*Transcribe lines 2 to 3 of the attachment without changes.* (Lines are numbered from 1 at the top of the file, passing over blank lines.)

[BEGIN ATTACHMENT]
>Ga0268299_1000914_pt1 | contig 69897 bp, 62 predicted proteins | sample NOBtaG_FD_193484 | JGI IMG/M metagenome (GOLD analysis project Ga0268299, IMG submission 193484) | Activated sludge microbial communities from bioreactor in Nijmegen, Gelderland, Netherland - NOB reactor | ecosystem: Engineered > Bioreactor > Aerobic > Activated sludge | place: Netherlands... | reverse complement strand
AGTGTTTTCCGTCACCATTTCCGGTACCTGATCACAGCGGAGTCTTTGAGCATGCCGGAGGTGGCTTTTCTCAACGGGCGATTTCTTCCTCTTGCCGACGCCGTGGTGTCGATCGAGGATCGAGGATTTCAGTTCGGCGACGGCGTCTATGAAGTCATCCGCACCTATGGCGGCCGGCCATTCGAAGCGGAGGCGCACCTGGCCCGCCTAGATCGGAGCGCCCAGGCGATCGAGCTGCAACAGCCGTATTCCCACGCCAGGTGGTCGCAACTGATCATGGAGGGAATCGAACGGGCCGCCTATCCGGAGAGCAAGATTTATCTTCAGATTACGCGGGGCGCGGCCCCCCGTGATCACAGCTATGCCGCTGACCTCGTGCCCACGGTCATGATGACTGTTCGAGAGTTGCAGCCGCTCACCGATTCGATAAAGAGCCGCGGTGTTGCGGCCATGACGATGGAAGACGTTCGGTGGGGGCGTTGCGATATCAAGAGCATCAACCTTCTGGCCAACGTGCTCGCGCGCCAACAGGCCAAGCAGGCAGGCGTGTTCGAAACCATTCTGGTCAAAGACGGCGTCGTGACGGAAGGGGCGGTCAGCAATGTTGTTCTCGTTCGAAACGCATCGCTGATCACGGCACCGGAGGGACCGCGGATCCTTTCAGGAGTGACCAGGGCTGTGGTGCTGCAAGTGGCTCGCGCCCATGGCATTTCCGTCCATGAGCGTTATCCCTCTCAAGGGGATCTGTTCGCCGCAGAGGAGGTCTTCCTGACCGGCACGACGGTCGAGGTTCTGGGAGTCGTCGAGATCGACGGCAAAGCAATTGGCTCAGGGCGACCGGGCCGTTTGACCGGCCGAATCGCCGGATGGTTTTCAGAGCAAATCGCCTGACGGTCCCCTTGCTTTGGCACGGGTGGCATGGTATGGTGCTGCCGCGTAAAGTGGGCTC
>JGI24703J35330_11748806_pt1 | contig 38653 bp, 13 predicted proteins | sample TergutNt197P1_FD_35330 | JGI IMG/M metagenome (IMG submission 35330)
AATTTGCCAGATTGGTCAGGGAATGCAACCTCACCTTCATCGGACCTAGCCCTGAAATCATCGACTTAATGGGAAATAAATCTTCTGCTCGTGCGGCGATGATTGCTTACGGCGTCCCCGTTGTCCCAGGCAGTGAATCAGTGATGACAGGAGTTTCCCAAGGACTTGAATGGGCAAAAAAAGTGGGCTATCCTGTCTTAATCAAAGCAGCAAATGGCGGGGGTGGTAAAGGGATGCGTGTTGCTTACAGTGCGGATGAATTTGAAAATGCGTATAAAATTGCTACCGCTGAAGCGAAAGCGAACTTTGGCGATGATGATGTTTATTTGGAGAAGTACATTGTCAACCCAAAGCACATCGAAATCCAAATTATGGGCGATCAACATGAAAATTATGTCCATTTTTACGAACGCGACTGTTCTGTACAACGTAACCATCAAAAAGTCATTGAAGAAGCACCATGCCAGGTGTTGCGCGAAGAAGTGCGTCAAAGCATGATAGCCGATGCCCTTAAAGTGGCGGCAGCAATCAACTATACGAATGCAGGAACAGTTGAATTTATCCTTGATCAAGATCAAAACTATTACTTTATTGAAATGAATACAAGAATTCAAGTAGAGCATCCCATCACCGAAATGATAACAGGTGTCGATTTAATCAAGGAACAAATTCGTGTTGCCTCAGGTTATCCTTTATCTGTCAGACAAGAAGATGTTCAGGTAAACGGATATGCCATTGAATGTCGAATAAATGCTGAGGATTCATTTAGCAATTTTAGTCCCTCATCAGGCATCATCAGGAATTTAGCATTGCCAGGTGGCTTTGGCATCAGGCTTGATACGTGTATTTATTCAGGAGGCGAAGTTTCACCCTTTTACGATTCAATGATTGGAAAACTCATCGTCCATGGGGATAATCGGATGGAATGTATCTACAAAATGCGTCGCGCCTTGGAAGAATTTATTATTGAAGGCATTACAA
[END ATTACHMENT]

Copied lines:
AGTGTTTTCCGTCACCATTTCCGGTACCTGATCACAGCGGAGTCTTTGAGCATGCCGGAGGTGGCTTTTCTCAACGGGCGATTTCTTCCTCTTGCCGACGCCGTGGTGTCGATCGAGGATCGAGGATTTCAGTTCGGCGACGGCGTCTATGAAGTCATCCGCACCTATGGCGGCCGGCCATTCGAAGCGGAGGCGCACCTGGCCCGCCTAGATCGGAGCGCCCAGGCGATCGAGCTGCAACAGCCGTATTCCCACGCCAGGTGGTCGCAACTGATCATGGAGGGAATCGAACGGGCCGCCTATCCGGAGAGCAAGATTTATCTTCAGATTACGCGGGGCGCGGCCCCCCGTGATCACAGCTATGCCGCTGACCTCGTGCCCACGGTCATGATGACTGTTCGAGAGTTGCAGCCGCTCACCGATTCGATAAAGAGCCGCGGTGTTGCGGCCATGACGATGGAAGACGTTCGGTGGGGGCGTTGCGATATCAAGAGCATCAACCTTCTGGCCAACGTGCTCGCGCGCCAACAGGCCAAGCAGGCAGGCGTGTTCGAAACCATTCTGGTCAAAGACGGCGTCGTGACGGAAGGGGCGGTCAGCAATGTTGTTCTCGTTCGAAACGCATCGCTGATCACGGCACCGGAGGGACCGCGGATCCTTTCAGGAGTGACCAGGGCTGTGGTGCTGCAAGTGGCTCGCGCCCATGGCATTTCCGTCCATGAGCGTTATCCCTCTCAAGGGGATCTGTTCGCCGCAGAGGAGGTCTTCCTGACCGGCACGACGGTCGAGGTTCTGGGAGTCGTCGAGATCGACGGCAAAGCAATTGGCTCAGGGCGACCGGGCCGTTTGACCGGCCGAATCGCCGGATGGTTTTCAGAGCAAATCGCCTGACGGTCCCCTTGCTTTGGCACGGGTGGCATGGTATGGTGCTGCCGCGTAAAGTGGGCTC
>JGI24703J35330_11748806_pt1 | contig 38653 bp, 13 predicted proteins | sample TergutNt197P1_FD_35330 | JGI IMG/M metagenome (IMG submission 35330)